Scape has called on the government to prepare a “national strategy” to deliver the equivalent of 414 new secondary schools in the next three years.
Scape’s new report, The Secondary School Places Challenge, says providing these places equates to building 414 new schools across the country.
That breaks down into 381 schools in England, 15 in Scotland, nine in Wales and nine in Northern Ireland, though the report clarifies that these numbers do not take account of new schools that may open by September 2020.
Scape chief executive Mark Robinson said action must be taken and new techniques used to meet rising demand.
He said: “Such is the scale of the projected increase in secondary school pupils that the government should now seek to develop a national school-building strategy that brings together the Department for Education, local and regional government, and industry.
“We must ensure there is a joined-up approach that embraces modern methods of construction such as modular and offsite techniques, which can deliver schools quickly and cost-effectively.”
Responding to the report, a Department for Education spokesperson said the government would continue to invest in school places.
“We have committed £5.8bn to create new school places from 2015-2020, and have already created 735,000 places since 2010,” they said.
Along with the national strategy and modular building, Scape also suggested schools be built higher on small sites, that more extensions be constructed on to existing schools, and that schools make greater use of local facilities such as leisure centres.
Andrew Alsbury, education director for Willmott Dixon, which has delivered schools under Scape frameworks, echoed the call for a new approach to school building.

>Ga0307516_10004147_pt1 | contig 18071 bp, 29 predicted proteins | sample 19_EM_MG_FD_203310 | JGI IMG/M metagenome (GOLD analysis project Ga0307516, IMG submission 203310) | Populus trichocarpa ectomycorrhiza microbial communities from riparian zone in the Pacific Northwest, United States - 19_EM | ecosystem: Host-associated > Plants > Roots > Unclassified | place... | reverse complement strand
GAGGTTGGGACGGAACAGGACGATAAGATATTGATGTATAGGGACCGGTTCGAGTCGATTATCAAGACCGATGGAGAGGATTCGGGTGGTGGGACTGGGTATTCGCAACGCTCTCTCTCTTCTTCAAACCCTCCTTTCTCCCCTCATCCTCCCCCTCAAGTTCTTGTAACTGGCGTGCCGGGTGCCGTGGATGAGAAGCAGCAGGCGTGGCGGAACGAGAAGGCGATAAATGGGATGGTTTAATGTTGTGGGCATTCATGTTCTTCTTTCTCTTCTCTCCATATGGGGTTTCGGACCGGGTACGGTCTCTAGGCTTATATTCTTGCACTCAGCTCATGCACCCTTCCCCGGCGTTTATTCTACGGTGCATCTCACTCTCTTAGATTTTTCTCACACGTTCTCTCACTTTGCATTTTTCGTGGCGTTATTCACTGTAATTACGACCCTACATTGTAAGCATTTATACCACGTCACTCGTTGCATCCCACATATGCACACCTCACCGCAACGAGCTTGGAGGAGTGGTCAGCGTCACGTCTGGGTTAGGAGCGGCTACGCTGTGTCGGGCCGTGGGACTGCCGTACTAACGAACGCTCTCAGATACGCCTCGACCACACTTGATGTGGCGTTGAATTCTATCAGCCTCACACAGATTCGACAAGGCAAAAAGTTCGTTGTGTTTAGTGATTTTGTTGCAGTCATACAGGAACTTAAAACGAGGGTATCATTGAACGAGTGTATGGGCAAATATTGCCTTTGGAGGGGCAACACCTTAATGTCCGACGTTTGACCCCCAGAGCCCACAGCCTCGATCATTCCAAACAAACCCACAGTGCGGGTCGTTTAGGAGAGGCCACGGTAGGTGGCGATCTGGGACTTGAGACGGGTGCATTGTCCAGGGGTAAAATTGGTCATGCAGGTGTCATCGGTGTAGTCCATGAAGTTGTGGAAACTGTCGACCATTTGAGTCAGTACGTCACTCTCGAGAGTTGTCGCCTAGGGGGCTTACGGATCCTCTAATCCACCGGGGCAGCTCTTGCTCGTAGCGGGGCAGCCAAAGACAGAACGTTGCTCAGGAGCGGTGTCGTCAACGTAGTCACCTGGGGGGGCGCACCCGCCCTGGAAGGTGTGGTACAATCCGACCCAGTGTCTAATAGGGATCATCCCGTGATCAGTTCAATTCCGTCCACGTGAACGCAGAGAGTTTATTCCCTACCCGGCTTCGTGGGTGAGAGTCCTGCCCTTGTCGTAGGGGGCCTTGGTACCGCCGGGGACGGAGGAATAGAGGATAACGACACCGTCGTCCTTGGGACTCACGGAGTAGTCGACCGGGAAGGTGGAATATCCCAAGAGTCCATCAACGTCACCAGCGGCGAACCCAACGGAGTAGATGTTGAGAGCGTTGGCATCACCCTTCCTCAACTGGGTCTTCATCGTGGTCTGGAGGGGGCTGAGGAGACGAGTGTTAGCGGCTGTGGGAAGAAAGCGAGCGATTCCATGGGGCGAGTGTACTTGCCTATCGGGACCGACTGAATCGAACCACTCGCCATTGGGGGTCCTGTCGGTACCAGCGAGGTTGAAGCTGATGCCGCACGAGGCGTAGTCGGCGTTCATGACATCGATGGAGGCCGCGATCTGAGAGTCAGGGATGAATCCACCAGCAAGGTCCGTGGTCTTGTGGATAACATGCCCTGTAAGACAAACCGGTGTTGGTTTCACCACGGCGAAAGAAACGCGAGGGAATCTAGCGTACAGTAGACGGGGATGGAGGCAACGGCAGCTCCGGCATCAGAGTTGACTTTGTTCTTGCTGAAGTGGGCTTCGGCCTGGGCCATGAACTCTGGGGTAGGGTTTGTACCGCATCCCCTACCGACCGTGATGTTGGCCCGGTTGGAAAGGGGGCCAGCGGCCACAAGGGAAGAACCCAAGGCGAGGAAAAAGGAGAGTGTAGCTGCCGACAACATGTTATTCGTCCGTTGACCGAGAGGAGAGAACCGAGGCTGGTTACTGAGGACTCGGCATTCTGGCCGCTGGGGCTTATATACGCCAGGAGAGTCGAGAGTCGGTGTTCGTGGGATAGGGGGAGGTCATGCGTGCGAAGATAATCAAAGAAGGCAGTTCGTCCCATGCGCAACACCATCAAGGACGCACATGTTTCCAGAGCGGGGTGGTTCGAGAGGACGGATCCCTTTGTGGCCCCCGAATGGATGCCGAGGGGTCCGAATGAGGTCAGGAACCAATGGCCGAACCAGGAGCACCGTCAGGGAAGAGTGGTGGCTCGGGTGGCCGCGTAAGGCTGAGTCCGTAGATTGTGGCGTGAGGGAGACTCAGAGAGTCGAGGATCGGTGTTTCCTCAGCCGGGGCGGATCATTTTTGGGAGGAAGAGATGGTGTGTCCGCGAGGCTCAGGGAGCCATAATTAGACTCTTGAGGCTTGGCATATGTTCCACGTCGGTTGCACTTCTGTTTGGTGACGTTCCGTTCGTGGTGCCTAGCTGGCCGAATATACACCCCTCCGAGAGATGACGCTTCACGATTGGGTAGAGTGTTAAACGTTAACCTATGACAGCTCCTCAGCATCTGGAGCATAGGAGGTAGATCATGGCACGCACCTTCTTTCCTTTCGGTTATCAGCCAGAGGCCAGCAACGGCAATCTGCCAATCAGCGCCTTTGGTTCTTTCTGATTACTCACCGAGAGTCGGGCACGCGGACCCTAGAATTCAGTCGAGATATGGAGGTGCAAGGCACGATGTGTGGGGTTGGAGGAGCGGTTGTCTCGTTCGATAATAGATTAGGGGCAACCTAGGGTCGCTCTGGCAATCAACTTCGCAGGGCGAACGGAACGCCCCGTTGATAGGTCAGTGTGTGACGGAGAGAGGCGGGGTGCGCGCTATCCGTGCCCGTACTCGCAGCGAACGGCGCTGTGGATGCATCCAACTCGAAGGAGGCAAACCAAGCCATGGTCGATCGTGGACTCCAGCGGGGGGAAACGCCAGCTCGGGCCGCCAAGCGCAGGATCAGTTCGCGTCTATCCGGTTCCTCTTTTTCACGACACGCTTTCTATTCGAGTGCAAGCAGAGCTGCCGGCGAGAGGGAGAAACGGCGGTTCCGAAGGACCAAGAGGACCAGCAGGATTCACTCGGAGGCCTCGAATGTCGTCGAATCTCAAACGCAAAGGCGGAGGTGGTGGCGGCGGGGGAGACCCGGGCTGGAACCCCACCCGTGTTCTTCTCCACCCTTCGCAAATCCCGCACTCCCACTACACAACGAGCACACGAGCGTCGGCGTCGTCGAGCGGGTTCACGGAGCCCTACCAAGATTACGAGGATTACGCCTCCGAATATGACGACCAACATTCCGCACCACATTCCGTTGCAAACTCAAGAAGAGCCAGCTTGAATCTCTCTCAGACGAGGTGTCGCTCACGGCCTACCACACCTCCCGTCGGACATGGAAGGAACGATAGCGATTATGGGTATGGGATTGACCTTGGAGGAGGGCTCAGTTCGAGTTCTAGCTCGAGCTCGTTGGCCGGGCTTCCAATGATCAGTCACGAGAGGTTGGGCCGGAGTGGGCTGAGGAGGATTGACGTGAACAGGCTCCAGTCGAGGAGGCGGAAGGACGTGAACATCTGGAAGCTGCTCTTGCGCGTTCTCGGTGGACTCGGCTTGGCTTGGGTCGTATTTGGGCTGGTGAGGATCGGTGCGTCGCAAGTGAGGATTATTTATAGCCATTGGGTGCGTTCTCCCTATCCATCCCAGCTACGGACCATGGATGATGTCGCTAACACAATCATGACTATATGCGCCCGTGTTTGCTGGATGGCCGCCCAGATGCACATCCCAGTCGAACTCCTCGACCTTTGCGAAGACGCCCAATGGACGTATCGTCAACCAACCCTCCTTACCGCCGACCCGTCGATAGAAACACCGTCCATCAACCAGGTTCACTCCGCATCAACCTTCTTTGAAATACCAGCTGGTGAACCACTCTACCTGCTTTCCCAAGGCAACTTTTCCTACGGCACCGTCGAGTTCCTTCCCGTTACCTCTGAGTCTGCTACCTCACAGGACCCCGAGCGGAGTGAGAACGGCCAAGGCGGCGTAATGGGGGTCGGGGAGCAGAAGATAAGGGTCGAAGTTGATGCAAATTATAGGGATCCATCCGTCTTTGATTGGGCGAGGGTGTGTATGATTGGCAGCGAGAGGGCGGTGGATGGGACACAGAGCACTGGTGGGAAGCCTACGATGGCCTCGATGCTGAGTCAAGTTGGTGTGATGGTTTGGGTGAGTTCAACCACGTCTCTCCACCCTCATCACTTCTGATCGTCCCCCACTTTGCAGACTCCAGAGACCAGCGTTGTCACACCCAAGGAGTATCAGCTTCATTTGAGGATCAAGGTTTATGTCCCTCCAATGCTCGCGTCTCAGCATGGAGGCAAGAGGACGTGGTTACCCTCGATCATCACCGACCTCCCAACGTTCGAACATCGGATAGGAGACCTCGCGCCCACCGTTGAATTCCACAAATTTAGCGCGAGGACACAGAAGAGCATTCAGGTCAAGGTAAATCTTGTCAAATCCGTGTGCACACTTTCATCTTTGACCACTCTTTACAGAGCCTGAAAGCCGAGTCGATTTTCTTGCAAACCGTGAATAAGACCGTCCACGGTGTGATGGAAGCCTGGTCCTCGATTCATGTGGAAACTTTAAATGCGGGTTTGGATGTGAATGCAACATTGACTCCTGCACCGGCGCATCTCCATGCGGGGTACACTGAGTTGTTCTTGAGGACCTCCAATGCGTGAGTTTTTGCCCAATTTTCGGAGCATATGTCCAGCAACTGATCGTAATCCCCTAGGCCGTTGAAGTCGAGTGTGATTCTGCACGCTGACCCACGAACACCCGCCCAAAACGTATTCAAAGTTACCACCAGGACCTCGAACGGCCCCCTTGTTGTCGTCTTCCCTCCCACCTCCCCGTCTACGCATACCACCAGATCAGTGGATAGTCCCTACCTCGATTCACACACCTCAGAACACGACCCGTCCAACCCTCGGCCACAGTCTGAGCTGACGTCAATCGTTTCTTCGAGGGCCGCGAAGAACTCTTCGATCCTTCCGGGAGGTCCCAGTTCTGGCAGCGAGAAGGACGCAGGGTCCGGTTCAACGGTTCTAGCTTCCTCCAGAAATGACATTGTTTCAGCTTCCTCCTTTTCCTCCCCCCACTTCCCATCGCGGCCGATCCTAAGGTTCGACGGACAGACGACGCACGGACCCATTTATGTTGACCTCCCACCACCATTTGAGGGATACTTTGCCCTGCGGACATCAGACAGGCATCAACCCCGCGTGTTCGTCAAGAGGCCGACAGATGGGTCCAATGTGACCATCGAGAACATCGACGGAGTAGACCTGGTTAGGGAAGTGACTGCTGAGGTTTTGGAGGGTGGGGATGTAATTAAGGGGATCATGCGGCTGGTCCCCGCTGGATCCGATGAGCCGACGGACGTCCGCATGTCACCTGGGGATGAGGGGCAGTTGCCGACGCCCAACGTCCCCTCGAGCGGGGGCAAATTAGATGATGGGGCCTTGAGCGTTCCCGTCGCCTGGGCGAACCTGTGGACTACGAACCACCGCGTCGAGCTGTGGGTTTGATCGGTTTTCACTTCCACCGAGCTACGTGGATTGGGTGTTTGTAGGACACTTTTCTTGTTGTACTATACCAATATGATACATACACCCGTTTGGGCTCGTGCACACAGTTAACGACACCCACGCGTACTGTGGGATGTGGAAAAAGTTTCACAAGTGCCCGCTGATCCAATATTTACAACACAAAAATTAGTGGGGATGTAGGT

“New ways to meet this need and more innovative thinking like this is the way forward, including better use of modular methods and adoption of higher-density design to make best use of smaller sites,” he said.
Wates managing director for government affairs Stephen Beechey said that, as well as increasing capacity, school building needed to be more sustainable.
He said: “There are just under 25,000 schools in the country; each school has an average lifespan of 60 years. Alarmingly, this translates to up to 400 schools a year becoming unusable.
“I’d like to encourage colleagues across the industry to ensure new schools are fully sustainable – in addition to incorporating modern technology to build them faster and address the school places crisis.”
In London, which is forecast to need the equivalent of 73 new schools over the next three years, Scape suggested section 106 agreements and the Community Infrastructure Levy could be used to fund new buildings.
But RICS head of UK external affairs Geoff White said using S106s in this way could create difficult trade-offs.
”As S106 agreements are also used to fund affordable housing, local authorities need to be aware that there will be a trade-off and S106 monies spent on a school cannot be used to fund affordable housing and so a careful balance must be maintained,” he said.
In November more than 30 contractors were awarded places on an £8bn government framework covering the construction of new schools in England.